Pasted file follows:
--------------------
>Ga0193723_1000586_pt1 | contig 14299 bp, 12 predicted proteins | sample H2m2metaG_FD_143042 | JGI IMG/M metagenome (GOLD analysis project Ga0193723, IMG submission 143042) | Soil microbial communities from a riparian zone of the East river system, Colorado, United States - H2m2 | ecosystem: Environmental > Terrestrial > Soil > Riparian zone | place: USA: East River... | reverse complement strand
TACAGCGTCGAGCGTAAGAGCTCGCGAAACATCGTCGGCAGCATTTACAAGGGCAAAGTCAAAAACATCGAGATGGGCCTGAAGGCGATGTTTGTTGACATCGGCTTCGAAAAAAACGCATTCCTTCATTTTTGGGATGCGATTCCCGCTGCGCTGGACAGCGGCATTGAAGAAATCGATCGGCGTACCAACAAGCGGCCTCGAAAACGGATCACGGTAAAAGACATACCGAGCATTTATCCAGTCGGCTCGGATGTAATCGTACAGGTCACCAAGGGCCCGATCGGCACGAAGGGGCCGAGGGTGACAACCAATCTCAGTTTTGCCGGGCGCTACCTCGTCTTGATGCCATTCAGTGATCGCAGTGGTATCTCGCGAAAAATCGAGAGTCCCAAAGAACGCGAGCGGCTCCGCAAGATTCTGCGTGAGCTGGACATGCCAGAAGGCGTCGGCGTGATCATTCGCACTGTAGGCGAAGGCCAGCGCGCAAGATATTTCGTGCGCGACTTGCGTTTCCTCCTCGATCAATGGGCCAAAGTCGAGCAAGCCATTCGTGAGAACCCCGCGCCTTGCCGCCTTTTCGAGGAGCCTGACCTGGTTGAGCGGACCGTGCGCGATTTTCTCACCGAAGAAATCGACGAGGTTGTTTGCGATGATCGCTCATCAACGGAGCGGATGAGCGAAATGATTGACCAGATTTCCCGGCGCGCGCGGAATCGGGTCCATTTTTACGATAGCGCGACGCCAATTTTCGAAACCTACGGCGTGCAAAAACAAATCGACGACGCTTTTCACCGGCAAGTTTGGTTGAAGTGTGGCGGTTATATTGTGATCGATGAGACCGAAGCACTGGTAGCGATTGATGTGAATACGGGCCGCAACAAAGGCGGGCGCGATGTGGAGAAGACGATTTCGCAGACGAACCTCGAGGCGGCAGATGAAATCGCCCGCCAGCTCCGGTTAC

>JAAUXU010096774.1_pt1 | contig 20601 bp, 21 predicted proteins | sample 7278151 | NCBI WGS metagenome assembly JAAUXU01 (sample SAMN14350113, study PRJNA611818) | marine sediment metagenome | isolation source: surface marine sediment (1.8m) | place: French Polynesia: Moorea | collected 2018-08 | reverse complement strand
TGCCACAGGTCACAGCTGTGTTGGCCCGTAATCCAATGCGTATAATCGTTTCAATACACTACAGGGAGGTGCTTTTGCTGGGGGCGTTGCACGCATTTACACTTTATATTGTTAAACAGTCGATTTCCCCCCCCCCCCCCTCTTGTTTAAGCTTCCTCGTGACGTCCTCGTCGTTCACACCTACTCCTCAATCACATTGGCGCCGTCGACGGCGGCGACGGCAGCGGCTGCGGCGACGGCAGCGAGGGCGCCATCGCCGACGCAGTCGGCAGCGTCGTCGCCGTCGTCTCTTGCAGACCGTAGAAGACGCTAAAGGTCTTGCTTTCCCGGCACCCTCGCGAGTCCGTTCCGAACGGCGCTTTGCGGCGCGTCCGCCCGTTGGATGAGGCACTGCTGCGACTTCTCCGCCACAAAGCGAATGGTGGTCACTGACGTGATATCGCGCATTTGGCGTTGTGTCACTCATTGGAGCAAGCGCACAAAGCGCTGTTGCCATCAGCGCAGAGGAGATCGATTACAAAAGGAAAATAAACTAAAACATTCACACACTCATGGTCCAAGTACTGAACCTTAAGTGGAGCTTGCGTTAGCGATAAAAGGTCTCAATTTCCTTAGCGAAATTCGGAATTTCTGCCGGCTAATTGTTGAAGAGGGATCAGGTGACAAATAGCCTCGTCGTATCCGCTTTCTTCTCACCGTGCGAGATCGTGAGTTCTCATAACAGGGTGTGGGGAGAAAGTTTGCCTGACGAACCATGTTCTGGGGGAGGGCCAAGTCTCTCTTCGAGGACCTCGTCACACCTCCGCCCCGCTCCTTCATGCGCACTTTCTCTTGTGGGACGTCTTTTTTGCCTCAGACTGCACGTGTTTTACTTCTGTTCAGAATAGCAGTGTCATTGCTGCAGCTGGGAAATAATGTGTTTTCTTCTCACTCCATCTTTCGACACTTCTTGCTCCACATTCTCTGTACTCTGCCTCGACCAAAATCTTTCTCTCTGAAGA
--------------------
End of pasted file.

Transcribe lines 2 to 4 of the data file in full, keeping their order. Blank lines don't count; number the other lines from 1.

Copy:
TACAGCGTCGAGCGTAAGAGCTCGCGAAACATCGTCGGCAGCATTTACAAGGGCAAAGTCAAAAACATCGAGATGGGCCTGAAGGCGATGTTTGTTGACATCGGCTTCGAAAAAAACGCATTCCTTCATTTTTGGGATGCGATTCCCGCTGCGCTGGACAGCGGCATTGAAGAAATCGATCGGCGTACCAACAAGCGGCCTCGAAAACGGATCACGGTAAAAGACATACCGAGCATTTATCCAGTCGGCTCGGATGTAATCGTACAGGTCACCAAGGGCCCGATCGGCACGAAGGGGCCGAGGGTGACAACCAATCTCAGTTTTGCCGGGCGCTACCTCGTCTTGATGCCATTCAGTGATCGCAGTGGTATCTCGCGAAAAATCGAGAGTCCCAAAGAACGCGAGCGGCTCCGCAAGATTCTGCGTGAGCTGGACATGCCAGAAGGCGTCGGCGTGATCATTCGCACTGTAGGCGAAGGCCAGCGCGCAAGATATTTCGTGCGCGACTTGCGTTTCCTCCTCGATCAATGGGCCAAAGTCGAGCAAGCCATTCGTGAGAACCCCGCGCCTTGCCGCCTTTTCGAGGAGCCTGACCTGGTTGAGCGGACCGTGCGCGATTTTCTCACCGAAGAAATCGACGAGGTTGTTTGCGATGATCGCTCATCAACGGAGCGGATGAGCGAAATGATTGACCAGATTTCCCGGCGCGCGCGGAATCGGGTCCATTTTTACGATAGCGCGACGCCAATTTTCGAAACCTACGGCGTGCAAAAACAAATCGACGACGCTTTTCACCGGCAAGTTTGGTTGAAGTGTGGCGGTTATATTGTGATCGATGAGACCGAAGCACTGGTAGCGATTGATGTGAATACGGGCCGCAACAAAGGCGGGCGCGATGTGGAGAAGACGATTTCGCAGACGAACCTCGAGGCGGCAGATGAAATCGCCCGCCAGCTCCGGTTAC

>JAAUXU010096774.1_pt1 | contig 20601 bp, 21 predicted proteins | sample 7278151 | NCBI WGS metagenome assembly JAAUXU01 (sample SAMN14350113, study PRJNA611818) | marine sediment metagenome | isolation source: surface marine sediment (1.8m) | place: French Polynesia: Moorea | collected 2018-08 | reverse complement strand
TGCCACAGGTCACAGCTGTGTTGGCCCGTAATCCAATGCGTATAATCGTTTCAATACACTACAGGGAGGTGCTTTTGCTGGGGGCGTTGCACGCATTTACACTTTATATTGTTAAACAGTCGATTTCCCCCCCCCCCCCCTCTTGTTTAAGCTTCCTCGTGACGTCCTCGTCGTTCACACCTACTCCTCAATCACATTGGCGCCGTCGACGGCGGCGACGGCAGCGGCTGCGGCGACGGCAGCGAGGGCGCCATCGCCGACGCAGTCGGCAGCGTCGTCGCCGTCGTCTCTTGCAGACCGTAGAAGACGCTAAAGGTCTTGCTTTCCCGGCACCCTCGCGAGTCCGTTCCGAACGGCGCTTTGCGGCGCGTCCGCCCGTTGGATGAGGCACTGCTGCGACTTCTCCGCCACAAAGCGAATGGTGGTCACTGACGTGATATCGCGCATTTGGCGTTGTGTCACTCATTGGAGCAAGCGCACAAAGCGCTGTTGCCATCAGCGCAGAGGAGATCGATTACAAAAGGAAAATAAACTAAAACATTCACACACTCATGGTCCAAGTACTGAACCTTAAGTGGAGCTTGCGTTAGCGATAAAAGGTCTCAATTTCCTTAGCGAAATTCGGAATTTCTGCCGGCTAATTGTTGAAGAGGGATCAGGTGACAAATAGCCTCGTCGTATCCGCTTTCTTCTCACCGTGCGAGATCGTGAGTTCTCATAACAGGGTGTGGGGAGAAAGTTTGCCTGACGAACCATGTTCTGGGGGAGGGCCAAGTCTCTCTTCGAGGACCTCGTCACACCTCCGCCCCGCTCCTTCATGCGCACTTTCTCTTGTGGGACGTCTTTTTTGCCTCAGACTGCACGTGTTTTACTTCTGTTCAGAATAGCAGTGTCATTGCTGCAGCTGGGAAATAATGTGTTTTCTTCTCACTCCATCTTTCGACACTTCTTGCTCCACATTCTCTGTACTCTGCCTCGACCAAAATCTTTCTCTCTGAAGA